- Hearing Tagalog being spoken abroad has always been unpleasant. But it turns out not if it’s Davao Filipino! I overheard a group of tourists taking pictures by the giant Chedis (ornately decorated stupas) of the temple, and one of them said ‘sandali kay ginaayos ko pa.’ I am so proud to be from Mindanao.
- After a violent allergic attack, I have hopefully added bamboo worms to my bloodline’s continuing evolution against allergies. Bamboo worms taste crustacean-like, and my father became the first David to be immune to crustaceans when he bravely shocked his allergies with a one-week binge.
- The entrance fee into the Grand Palace Complex is expensive but very much worth the money
- Entrance into the complex will begin with Wat Phra Kaew, the Temple of the Emerald Buddha. It is a gilded and bejeweled masterpiece of Thai architecture.
- When they call Bangkok the Magnificent City of the Nine Gems, they weren’t kidding
- One of the best things about Thai Architecture – and about Indochinese architecture in general – is the pavilion: an ornately roofed dais of polished stone where people can just sit and relax.
- The Emerald Buddha is a magical thing. It is made of waxy green jade that has a dull luster, but like the golden raiments that adorn it, the myths that shroud it give it a fantastic glow. The fact that you can’t take pictures of it just adds to its mystique.
- The three great spires of Wat Phra Kaew are ridiculously ornate and gaudy mountains: The golden Phra Sri Rattana Chedi housing relics of the Buddha, the Phra Mondop library, and the Prasat Phra Tep Bidon with the statues of the previous kings of the current dynasty (all three were closed when were there though).
- If you’re in Wat Phra Kaew do not be stupid like me and miss the chance to see the miniature model of Angkor Wat by king Mongkut. I had the steal the image below from the internet:
- The naga is a strangely familiar motif: the phaya nak ornaments in the buildings really have striking resemblances to the panolong of the Maranao Torogan
- Wat Phra Kaew just seamlessly transitions into the Grand Palace, but there is a marked change in architecture
- Phra Tinang Boromphiman is the first building you see in the compound. A purely western designed exterior makes it contrast sharply with the previous buildings you have seen so far. This will be Duterte’s official residence if he visits Bangkok, but I doubt he’d accept the offer.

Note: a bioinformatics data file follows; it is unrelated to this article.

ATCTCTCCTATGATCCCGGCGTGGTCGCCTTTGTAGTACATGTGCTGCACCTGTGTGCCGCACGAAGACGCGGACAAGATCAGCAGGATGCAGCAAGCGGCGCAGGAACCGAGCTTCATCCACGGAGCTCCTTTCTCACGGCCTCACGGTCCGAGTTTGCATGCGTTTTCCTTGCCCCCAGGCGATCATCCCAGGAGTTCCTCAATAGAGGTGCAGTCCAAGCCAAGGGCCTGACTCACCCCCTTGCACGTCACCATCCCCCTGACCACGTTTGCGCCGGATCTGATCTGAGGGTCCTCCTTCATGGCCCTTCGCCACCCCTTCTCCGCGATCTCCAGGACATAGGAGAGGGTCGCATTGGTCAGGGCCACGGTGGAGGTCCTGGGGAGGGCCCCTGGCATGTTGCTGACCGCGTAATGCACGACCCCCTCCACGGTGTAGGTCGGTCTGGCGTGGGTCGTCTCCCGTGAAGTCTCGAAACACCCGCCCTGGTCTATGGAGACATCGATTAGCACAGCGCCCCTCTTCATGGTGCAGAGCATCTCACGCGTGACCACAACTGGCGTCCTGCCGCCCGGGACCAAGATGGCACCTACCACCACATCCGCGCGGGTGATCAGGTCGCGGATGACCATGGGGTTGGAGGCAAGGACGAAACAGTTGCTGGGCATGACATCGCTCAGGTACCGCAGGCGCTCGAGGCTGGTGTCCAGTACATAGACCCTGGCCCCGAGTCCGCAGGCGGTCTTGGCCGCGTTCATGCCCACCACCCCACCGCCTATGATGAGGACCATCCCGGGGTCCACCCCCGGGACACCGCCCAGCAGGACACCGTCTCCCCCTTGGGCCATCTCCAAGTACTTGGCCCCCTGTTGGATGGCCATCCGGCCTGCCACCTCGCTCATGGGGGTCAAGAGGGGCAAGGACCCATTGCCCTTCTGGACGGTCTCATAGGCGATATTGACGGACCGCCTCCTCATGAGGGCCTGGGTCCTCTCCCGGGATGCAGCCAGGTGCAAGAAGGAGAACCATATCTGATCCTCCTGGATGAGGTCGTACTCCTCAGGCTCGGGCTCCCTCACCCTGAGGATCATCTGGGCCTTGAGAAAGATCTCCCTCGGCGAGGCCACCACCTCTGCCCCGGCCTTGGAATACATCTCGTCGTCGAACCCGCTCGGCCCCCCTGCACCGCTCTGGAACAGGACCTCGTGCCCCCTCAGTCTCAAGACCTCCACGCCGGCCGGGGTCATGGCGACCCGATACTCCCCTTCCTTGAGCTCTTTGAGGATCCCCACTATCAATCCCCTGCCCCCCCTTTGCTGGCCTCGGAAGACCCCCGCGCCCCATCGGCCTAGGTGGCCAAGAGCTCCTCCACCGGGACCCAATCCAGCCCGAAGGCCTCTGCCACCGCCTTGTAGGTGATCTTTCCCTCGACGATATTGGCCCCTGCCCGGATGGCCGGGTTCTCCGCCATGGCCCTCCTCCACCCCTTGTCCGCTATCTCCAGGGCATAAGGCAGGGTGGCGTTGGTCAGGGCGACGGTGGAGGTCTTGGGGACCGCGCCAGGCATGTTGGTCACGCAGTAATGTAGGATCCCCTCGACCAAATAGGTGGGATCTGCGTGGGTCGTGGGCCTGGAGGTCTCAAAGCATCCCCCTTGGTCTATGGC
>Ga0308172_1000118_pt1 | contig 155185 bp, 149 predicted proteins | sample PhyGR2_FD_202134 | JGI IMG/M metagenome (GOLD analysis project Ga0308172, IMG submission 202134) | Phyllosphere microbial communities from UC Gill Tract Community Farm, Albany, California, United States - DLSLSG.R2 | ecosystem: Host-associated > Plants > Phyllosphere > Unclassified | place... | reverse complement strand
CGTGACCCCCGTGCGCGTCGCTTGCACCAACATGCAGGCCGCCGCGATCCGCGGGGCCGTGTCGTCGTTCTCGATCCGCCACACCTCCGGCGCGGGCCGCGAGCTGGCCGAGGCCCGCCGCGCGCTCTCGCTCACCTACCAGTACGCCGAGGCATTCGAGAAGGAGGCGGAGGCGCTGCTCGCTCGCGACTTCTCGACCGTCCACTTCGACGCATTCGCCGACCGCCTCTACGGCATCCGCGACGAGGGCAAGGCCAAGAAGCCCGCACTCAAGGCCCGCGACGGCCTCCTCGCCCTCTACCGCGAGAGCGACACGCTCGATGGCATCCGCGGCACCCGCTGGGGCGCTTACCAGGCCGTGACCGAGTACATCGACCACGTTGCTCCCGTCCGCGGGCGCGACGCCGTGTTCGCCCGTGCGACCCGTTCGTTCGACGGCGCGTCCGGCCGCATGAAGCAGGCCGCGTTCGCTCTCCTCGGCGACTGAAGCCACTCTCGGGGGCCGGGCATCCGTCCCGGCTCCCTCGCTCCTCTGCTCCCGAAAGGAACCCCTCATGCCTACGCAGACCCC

- The Phra Maha Monthein group of buildings, steeped in history and the most important part of the palace, was unfortunately closed to the public.
- One disadvantage of Bangkok’s tourist attractions is that everything is so glorius you don’t know where to take pictures – I didn’t even get a picture of the Phra Maha Monthein buildings!
- The centerpiece of the Palace is the Chakri Maha Prasat, a gorgeous fusion of the distinct gilded Thai architectural motifs and European palatial architecture. This brainchild of the great king Chulalongkorn is overwhelming demonstration of how Thai culture can be better than Western.
- The weapons museum in the Chakri Maha Prasat can be rather dull.
- By far the most beautiful demonstration of pure Thai architecture in the Palace is the Dusit Maha Prasat. Its perfect combination of gold, lapiz, red, and white are gaudy without being overwhelming.
- Vajralongkorn may be the heir to Bhumibol, but Princess Sirindhorn seems to be the genius in the royal family. Because she has a Master’s in Archeology, the king commissioned her to oversee the restoration of Wat Phra Kaew, and not only did she do that, she even restored another old building and made it a museum to display the temple’s discarded parts.
- In the Emerald Buddha museum there is a precious legless seat called the Phra Thaen Manangsila. Belonging to great king Ramkhamhaeng of the Phra Ruang dynasty, who ruled when the center of Siam was still in Sukhothai. Ramkhamhaeng is credite dwith inventing the Thai writing system, and Some kings have since used this chair for coronations, hoping to gain his wisdom. It is ridiculously full of history.
- Thai food is intense, a bombardment of very spicy, lime-sour, and aromatic pungent. One gets full not because of the heaviness of the food but because the overwhelming plethora of flavours.
- There are more simple tastes: breaded and deep fried enoki mushrooms wrapped in wheat or tofu wrapper is such a simple but gratifying bit of streetfood you don’t know why Filipinos haven’t thought of it.
- Thai milk tea is served cold, and like all good teas the really good and strong ones are the ones sold on the street
- In this part of the world they use loads and loads of coriander, even in some sweets.
- Duck noodle soup, bought from a random street vendor, is both strange and familiar, a perfect way to end a tiring day walking.
- This gilded City of Angels is full of some of the friendliest and kindest people on earth, a people whose warmth hints a culture deeply rooted in the ancient tradition of refined welcoming. In two days, I have seen in it Asia at its unspoiled best.
For more pictures see my Bangkok Album on Facebook